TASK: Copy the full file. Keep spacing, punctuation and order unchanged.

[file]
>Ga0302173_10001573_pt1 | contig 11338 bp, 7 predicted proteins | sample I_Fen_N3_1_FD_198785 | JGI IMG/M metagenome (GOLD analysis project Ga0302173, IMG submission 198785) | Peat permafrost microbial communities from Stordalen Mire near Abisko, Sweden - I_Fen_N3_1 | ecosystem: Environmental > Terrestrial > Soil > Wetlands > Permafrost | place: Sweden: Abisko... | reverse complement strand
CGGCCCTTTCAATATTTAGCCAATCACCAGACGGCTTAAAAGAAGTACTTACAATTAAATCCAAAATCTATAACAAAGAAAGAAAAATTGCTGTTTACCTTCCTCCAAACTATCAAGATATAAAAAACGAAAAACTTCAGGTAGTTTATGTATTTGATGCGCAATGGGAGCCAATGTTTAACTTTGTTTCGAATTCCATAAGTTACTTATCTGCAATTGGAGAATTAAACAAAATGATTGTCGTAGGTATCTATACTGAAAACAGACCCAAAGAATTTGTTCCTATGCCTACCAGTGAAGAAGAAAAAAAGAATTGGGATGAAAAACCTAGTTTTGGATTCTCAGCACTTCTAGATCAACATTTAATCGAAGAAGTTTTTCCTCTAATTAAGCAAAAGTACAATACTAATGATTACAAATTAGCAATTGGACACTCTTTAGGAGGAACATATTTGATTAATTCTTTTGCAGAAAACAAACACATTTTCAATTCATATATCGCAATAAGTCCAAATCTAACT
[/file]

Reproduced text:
>Ga0302173_10001573_pt1 | contig 11338 bp, 7 predicted proteins | sample I_Fen_N3_1_FD_198785 | JGI IMG/M metagenome (GOLD analysis project Ga0302173, IMG submission 198785) | Peat permafrost microbial communities from Stordalen Mire near Abisko, Sweden - I_Fen_N3_1 | ecosystem: Environmental > Terrestrial > Soil > Wetlands > Permafrost | place: Sweden: Abisko... | reverse complement strand
CGGCCCTTTCAATATTTAGCCAATCACCAGACGGCTTAAAAGAAGTACTTACAATTAAATCCAAAATCTATAACAAAGAAAGAAAAATTGCTGTTTACCTTCCTCCAAACTATCAAGATATAAAAAACGAAAAACTTCAGGTAGTTTATGTATTTGATGCGCAATGGGAGCCAATGTTTAACTTTGTTTCGAATTCCATAAGTTACTTATCTGCAATTGGAGAATTAAACAAAATGATTGTCGTAGGTATCTATACTGAAAACAGACCCAAAGAATTTGTTCCTATGCCTACCAGTGAAGAAGAAAAAAAGAATTGGGATGAAAAACCTAGTTTTGGATTCTCAGCACTTCTAGATCAACATTTAATCGAAGAAGTTTTTCCTCTAATTAAGCAAAAGTACAATACTAATGATTACAAATTAGCAATTGGACACTCTTTAGGAGGAACATATTTGATTAATTCTTTTGCAGAAAACAAACACATTTTCAATTCATATATCGCAATAAGTCCAAATCTAACT